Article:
The new year always turns me into a cow – I ruminate. Thoughts of this, that, and the other drift across my consciousness, but at this time of year, I tend to focus on the past.
Maybe it’s the dark?
I’ve been taking an online course about brain development. It has a particular focus on problems that can arise during child development if there is abuse, negative life experiences, and bad parenting.
I’ve learned some of these things before, but this goes quite deep. I was reminded how very long ago biopsychology was. I’ve forgotten more than I realized, so I’ve learned a lot. I had quite a few warm feelings towards the course until we got to the first of three lectures on ACES – adverse childhood experiences.
The bit about the methodology of the study was interesting, as was the reason it came about in the first place. It started in an obesity clinic. You can read about it here. But once I got into the nuts and bolts of what qualifies as an adverse childhood experience, my enthusiasm waned.
Probably because I have so many. And the more you have, the worse things are likely to go for you in this life.
As a consequence of childhood trauma, I don’t remember things all that well. Traumatic memories take up all the bandwidth.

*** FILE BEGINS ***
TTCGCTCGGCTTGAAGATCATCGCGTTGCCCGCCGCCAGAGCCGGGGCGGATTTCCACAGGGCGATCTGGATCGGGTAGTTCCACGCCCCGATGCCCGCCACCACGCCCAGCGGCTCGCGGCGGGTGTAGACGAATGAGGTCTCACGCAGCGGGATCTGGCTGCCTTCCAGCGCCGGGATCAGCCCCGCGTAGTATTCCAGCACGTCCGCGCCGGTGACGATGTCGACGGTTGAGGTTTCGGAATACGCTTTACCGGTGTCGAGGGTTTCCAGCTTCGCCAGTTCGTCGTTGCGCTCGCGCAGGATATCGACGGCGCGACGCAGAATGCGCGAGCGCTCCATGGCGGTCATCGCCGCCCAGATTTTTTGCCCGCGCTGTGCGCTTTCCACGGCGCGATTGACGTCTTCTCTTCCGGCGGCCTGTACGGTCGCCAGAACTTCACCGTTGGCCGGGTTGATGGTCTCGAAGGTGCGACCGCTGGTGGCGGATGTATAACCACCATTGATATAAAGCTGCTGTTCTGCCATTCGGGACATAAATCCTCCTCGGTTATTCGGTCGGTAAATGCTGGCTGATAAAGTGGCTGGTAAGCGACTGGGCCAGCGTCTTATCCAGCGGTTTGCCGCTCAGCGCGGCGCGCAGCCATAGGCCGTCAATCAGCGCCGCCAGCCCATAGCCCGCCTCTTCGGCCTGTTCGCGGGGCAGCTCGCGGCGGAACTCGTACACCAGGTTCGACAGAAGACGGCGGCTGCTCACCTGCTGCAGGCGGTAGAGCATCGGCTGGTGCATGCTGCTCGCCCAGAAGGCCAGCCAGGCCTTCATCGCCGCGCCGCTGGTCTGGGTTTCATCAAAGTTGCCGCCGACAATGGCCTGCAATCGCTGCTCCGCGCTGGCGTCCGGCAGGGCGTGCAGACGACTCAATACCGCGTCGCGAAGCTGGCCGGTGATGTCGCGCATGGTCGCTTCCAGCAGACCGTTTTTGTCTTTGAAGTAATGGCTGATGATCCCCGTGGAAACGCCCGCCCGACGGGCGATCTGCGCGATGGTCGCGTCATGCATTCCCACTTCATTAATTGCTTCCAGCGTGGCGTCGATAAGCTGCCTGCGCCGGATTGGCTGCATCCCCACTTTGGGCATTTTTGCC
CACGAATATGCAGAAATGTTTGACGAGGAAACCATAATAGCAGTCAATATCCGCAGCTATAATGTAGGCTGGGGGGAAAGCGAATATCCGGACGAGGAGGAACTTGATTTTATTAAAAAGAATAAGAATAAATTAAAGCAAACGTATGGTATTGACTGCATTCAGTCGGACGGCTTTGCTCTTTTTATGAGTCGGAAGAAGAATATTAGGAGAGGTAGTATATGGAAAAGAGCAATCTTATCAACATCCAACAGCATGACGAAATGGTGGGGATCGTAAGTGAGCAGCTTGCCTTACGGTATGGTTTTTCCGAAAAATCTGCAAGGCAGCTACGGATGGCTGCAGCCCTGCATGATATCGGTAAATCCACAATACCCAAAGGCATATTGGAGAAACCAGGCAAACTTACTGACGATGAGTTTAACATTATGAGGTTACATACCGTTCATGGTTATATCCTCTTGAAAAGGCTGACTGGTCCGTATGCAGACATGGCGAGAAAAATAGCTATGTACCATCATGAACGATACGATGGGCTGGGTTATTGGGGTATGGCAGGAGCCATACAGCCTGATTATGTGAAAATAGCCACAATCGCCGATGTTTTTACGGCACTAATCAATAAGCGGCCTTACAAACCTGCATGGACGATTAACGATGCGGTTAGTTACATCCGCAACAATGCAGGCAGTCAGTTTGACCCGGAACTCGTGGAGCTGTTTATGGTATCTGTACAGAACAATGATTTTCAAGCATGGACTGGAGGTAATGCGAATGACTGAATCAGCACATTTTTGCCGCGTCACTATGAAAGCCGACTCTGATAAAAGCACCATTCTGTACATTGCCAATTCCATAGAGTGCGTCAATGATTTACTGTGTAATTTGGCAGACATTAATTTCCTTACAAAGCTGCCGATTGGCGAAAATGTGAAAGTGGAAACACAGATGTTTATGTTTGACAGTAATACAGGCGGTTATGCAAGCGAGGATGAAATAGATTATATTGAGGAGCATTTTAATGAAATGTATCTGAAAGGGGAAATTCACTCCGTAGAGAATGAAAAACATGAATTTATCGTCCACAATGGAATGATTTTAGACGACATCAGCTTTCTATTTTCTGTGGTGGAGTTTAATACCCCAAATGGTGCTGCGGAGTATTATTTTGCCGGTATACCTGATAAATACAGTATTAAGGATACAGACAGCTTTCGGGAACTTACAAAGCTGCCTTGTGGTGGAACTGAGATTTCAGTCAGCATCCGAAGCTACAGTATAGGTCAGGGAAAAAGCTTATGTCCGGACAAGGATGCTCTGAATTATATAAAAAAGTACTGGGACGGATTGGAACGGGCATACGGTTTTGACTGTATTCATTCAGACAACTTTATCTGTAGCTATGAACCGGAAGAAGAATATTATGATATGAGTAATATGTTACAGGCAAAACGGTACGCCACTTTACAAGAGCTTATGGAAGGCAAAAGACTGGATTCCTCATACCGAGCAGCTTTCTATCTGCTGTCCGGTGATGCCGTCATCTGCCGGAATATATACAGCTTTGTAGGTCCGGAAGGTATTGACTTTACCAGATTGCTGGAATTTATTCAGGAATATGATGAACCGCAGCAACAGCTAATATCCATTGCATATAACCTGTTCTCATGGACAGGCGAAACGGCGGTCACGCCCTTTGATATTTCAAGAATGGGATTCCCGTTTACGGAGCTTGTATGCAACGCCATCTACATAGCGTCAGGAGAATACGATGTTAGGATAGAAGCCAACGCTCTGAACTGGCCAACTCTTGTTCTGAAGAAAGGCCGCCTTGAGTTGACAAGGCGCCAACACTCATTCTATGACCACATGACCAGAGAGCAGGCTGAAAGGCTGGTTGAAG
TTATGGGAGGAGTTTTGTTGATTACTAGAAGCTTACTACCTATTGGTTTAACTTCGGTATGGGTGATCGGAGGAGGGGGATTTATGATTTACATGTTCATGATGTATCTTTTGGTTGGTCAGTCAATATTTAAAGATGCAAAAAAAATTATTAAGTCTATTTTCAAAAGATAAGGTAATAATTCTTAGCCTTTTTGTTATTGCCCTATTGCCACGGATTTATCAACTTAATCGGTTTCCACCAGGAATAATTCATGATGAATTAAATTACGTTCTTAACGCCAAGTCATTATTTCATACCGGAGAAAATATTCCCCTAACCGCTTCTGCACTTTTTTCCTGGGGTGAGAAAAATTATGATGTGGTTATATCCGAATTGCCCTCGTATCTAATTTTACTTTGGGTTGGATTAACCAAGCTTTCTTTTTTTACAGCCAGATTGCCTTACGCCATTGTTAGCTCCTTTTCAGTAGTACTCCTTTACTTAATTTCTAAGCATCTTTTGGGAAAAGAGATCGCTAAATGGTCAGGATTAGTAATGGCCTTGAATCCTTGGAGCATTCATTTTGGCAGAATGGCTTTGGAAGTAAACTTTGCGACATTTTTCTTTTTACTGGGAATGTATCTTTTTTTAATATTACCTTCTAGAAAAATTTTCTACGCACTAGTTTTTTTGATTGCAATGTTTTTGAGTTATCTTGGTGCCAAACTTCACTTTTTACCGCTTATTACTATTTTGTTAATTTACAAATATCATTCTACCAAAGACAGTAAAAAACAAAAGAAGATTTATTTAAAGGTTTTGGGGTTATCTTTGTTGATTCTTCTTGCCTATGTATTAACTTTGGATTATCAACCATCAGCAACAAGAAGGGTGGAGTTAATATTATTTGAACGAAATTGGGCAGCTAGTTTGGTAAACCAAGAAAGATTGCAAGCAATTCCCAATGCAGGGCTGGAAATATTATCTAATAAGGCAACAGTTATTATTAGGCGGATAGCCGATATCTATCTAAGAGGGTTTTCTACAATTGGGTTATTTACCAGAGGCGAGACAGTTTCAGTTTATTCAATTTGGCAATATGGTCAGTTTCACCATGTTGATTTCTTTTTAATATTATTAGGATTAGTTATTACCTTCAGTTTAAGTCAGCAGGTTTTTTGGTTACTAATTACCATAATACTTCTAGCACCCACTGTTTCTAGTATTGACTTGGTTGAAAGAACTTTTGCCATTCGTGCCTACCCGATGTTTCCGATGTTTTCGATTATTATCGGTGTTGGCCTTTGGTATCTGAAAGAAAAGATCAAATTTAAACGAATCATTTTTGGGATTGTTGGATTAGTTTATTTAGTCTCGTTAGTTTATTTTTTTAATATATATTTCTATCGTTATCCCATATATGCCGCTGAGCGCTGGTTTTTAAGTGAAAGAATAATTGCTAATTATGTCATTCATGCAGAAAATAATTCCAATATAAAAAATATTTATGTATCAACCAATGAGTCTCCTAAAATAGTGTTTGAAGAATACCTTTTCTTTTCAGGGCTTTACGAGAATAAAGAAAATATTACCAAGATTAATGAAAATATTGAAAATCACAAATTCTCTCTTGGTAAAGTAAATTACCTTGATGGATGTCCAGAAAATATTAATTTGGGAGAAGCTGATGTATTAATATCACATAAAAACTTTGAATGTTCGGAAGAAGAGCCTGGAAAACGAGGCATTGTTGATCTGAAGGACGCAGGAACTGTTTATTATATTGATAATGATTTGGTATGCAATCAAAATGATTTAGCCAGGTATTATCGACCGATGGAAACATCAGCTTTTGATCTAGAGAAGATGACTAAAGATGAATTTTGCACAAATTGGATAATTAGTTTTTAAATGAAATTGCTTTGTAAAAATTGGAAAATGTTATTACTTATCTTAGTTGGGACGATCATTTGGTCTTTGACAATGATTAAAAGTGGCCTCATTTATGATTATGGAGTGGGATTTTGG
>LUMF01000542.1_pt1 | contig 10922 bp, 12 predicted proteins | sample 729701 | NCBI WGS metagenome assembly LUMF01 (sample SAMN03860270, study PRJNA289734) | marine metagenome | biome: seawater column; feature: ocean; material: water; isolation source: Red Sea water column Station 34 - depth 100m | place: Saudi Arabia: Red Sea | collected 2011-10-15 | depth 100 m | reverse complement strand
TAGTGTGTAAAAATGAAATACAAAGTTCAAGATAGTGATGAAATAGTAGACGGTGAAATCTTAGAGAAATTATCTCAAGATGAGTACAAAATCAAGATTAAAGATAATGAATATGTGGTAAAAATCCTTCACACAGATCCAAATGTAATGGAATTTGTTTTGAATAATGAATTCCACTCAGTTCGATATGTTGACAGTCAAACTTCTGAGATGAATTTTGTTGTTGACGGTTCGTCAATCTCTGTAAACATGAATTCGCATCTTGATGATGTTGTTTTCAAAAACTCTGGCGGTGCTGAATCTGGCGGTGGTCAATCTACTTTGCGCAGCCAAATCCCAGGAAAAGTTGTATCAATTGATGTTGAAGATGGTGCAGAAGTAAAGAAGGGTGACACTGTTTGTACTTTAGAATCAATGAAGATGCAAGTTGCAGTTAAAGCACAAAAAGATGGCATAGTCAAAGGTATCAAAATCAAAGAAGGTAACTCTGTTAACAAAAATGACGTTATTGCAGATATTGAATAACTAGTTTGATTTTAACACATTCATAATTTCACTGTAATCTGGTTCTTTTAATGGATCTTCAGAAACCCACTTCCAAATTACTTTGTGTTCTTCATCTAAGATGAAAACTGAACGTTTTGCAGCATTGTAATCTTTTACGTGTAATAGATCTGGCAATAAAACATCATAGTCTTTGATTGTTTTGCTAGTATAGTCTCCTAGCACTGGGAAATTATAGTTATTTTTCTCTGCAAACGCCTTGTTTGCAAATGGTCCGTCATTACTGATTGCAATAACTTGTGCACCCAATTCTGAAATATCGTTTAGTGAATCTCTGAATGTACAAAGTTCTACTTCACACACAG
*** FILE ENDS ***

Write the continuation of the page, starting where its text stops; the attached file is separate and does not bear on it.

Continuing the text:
It’s why I don’t like questions like, “what’s your earliest childhood memory?” Too many of them are ugly.
At least I no longer get trapped in them, most of the time. Therapy may not make the memories go away, but it can teach you how to deal with them. I’m much better at pulling myself out of memories I don’t want to be in than I used to be, and these days I can do it without maladaptive coping skills like bingeing, purging, and cutting.
There are some memories, however, that I still enjoy.
My father’s old coat that smelled like cigarettes and had a satin lining that I loved to rub my face against. I’m a fan of certain textures.
My mother. These memories are harder to parse out. They’re numerous, and they parade through my mind like a sitcom clip show episode, minus the canned laughter. The memories of my mother are strongly tied to feelings and also more complicated than my feelings about my father, a function of the amount of time spent together, especially as a young child, I think.
I remember thinking she was so beautiful when she got dressed up to go out with my dad. I remember hoping I’d be that beautiful when I grew up.
I remember my bedroom at the house on Maple Avenue. We moved from there when I was eleven, and I was devastated. I had “Charlie’s Angels” stickers on the mirror. I was going to be Kelly Garrett when I grew up.
I remember all the bedrooms she made for me. People tell you they love you in all kinds of ways.
And I remember the woods. We always had woods near our homes, and I like to go for walks. The mind is quieter in nature, I find.
My early memories aren’t, therefore, my favourite. I prefer the ones that came later in life. My most favourite memory is from December 1999. It was a Saturday night. That’s when I met my son.